Graeme Crayford, former Scotland Island resident, president of the fire brigade, SIRA committee member and coordinator of the community vehicle, has died aged 73.
Graeme moved to the island in 2007, buying a house just a few doors away from Bell Wharf. He had retired some years earlier, having been a communications engineer for Telstra. Before coming to the island Graeme had lived and worked in Singapore.
|Graeme on active duty with the fire brigade
It rapidly became obvious that Graeme was eager to contribute to community life. Bill Gye, SIRA president at the time, quickly identified Graeme’s organisational potential. ‘I managed to persuade him to join the SIRA committee’, says Bill. ‘He clearly had a lot to offer: politically astute and well-informed, and committed to the fabric of island life.’
For the rest of his time on the island Graeme maintained an involvement in SIRA. He was a member of its Roads and Drainage sub-committee, headed by Sharon Kinnison. ‘He was a splendid man’, remembers Sharon. ‘His contributions to committee discussions were often spot on. He was a clear thinker, a great mind.’
But it will be through his contributions to Scotland Island fire brigade that Graeme is best remembered. Graeme qualified as a firefighter in 2012. Around that time the brigade was setting up its Community First Responder (CFR) unit to deal with medical emergencies. According to its leader, Ian White, Graeme was one of the first to qualify for the CFR team. ‘He was always one of the first to put up his hand for a CFR call. And he was still attending medical emergencies well into his 70s.’
|Graeme regularly served behind the bar at fire shed dinners.
Besides being a member of the CFR team, Graeme was involved in firefighting activities. ‘He was one of our most active operational members’, says Captain Peter Lalor. ‘Graeme was almost always one of the crew responding to bushfires, boat fires, trees down and medical emergencies on and around the island’. Graeme won several brigade awards, including ‘member of the year’.
Besides his operational involvement in the brigade, Graeme contributed administratively. He became vice president in 2013, then president in 2015, a position he held until August 2021, when he left the island. It says something about Graeme’s commitment to the brigade that he was still chairing a brigade AGM on his last day on the island, rushing to catch his last ferry ride at the end of the meeting.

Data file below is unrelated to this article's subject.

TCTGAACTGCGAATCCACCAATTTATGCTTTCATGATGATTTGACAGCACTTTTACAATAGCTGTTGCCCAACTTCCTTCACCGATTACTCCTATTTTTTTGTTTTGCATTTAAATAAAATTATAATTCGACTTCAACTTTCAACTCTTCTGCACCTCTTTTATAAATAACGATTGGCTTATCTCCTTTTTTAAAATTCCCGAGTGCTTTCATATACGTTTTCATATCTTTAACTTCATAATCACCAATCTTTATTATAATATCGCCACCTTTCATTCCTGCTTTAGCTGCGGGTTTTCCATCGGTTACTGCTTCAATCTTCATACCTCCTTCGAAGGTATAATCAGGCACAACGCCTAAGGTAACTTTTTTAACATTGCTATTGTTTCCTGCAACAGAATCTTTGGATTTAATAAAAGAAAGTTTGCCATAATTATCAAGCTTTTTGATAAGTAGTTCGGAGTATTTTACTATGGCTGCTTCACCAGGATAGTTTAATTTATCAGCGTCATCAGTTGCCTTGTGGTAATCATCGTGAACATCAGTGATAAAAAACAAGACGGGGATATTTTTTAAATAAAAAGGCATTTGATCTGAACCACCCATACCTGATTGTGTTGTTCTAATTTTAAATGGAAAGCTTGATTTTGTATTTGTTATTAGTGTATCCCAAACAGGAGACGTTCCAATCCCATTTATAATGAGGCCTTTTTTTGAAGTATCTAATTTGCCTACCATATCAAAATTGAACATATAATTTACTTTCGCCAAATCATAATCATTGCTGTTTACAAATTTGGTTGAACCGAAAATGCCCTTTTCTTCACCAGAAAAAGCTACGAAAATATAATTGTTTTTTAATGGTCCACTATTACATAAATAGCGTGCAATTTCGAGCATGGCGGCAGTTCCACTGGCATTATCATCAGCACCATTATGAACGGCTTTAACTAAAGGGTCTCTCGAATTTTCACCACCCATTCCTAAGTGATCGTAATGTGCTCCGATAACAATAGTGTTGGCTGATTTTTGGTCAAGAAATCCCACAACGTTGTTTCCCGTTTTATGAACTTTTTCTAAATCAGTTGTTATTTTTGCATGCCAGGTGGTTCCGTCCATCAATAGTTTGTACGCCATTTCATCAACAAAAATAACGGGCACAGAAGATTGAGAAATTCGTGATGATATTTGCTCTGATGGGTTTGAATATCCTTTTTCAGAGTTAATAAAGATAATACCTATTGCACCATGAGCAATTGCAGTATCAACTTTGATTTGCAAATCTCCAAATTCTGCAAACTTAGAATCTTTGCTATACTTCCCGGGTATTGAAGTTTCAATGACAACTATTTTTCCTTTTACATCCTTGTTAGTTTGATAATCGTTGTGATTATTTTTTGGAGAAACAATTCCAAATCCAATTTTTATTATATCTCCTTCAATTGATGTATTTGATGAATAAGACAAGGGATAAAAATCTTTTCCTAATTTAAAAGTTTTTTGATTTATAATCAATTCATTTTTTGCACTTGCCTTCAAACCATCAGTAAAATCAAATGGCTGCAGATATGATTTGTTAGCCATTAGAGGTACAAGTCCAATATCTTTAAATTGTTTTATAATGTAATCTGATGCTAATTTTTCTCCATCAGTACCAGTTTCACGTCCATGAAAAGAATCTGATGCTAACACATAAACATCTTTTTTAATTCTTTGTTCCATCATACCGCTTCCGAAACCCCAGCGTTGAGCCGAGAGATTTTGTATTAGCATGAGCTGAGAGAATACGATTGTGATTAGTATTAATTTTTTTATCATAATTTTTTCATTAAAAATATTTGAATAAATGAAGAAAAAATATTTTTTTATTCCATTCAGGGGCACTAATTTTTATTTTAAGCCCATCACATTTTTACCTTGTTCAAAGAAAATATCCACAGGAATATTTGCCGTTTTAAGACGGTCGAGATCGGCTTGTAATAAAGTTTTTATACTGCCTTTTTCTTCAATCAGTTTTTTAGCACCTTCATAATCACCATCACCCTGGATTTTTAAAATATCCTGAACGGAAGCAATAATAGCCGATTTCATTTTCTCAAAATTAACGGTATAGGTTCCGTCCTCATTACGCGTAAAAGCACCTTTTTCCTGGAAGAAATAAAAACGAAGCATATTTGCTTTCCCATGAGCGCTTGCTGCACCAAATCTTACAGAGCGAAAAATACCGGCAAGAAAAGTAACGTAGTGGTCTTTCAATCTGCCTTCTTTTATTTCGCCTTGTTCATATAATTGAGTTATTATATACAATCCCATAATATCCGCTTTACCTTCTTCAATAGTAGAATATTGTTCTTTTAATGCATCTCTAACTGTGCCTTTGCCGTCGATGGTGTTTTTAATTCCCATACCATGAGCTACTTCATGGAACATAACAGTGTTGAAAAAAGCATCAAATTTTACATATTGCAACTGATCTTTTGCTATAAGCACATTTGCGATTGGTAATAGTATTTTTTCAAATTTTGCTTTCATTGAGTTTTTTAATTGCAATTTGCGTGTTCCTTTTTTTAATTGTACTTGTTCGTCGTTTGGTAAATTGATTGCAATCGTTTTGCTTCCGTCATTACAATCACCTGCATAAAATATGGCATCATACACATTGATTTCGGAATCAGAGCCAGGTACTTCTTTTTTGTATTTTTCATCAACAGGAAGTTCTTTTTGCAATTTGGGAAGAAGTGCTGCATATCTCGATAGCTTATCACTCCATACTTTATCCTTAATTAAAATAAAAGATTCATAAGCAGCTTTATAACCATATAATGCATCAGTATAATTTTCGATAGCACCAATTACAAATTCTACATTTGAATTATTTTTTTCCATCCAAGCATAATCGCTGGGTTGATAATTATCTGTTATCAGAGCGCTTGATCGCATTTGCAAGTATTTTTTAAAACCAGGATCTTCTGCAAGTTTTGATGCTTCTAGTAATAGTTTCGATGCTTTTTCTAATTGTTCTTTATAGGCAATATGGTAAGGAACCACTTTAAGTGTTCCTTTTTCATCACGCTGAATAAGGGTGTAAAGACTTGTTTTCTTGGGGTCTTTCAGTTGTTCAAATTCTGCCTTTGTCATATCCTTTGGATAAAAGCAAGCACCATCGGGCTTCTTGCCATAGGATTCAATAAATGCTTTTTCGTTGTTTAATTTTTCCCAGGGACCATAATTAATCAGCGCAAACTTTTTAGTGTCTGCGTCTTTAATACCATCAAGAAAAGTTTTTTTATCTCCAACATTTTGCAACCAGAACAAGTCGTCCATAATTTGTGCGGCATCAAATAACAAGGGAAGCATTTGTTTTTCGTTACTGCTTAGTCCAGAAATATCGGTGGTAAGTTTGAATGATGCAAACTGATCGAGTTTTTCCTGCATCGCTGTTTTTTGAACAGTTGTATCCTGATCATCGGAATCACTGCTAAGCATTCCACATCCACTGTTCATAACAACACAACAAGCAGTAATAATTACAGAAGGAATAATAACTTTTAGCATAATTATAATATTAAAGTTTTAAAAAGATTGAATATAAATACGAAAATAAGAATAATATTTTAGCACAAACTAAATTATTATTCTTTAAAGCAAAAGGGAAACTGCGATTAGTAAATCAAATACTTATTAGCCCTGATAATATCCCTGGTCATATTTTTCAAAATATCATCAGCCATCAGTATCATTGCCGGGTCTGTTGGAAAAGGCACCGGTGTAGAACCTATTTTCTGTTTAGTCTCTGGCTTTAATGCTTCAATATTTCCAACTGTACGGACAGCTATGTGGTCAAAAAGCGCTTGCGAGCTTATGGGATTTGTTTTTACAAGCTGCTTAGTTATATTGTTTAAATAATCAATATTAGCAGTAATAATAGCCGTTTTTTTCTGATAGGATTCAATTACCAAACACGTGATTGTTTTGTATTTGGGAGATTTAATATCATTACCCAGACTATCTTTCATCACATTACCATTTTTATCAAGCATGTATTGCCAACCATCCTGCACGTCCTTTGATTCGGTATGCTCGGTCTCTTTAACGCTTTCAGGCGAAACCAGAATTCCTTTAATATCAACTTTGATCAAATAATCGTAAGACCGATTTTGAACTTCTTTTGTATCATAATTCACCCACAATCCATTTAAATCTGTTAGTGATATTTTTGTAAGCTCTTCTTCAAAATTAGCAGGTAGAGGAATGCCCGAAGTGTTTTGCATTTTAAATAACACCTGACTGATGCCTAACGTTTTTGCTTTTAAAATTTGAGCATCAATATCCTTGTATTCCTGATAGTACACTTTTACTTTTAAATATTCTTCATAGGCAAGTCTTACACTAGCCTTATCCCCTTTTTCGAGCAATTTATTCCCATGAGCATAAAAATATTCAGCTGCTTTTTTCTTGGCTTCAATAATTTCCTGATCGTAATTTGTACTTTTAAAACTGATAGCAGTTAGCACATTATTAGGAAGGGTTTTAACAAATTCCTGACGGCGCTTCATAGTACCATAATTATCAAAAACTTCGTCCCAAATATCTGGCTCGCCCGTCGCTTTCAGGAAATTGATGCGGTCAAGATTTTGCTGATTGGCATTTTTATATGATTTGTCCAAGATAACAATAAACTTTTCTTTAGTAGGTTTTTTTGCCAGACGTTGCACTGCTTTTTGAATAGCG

One particular contribution to community life stands out. For around 10 years Graeme, along with other brigade members, but especially Nathalie and Julian Muir, helped organise dozens of fire shed dinners. Just about anyone attending a dinner over the last decade will remember Graeme serving behind the bar. But a lot of his involvement was behind the scenes, including shopping for food and drink for each dinner.
What Graeme gave to community life went well beyond the fire brigade. Starting in 2011, Graeme drove the community vehicle, and for the last seven years he was vehicle coordinator. Cass Gye remembers him as a ‘wonderful, generous human being, a good friend to many, and a well respected and loved community member’.
|‘Island Graeme’ by Gwyn Perkins,
given to Graeme in gratitude for his services as driver and coordinator of the community vehicle
Despite these many contributions to island life Graeme was, in many respects, a very private man. Reserved and unassuming, many will remember him jogging around the island in his trademark white shirt, black shorts and cap, or stretching tired muscles on Tennis Wharf.
The outpouring of grief on Facebook is a measure of the island’s love for Graeme. ‘He knew the spirit of community’, comments Melanie Marshall. ‘A revered member of our great community’, says David Wagner-mccullough. He was an ‘absolute gentleman’, according to Matt Blackwood; ‘the quiet achiever who loved helping out’, writes Lisa Jane. Many met the news of his passing with shock.
Graeme moved away from the island in August 2021, when he bought a unit on McMahons Point. ‘He loved his new home’, says Julian Muir, who feels honoured to have counted himself among Graeme’s closest island friends.
Leader, volunteer, helper, rescuer, mate and mentor: Graeme was many things to many people. It’s hard to exaggerate both his practical and emotional impact on the island. Perhaps that’s because, in the words of Ian White, ‘Graeme did everything’.
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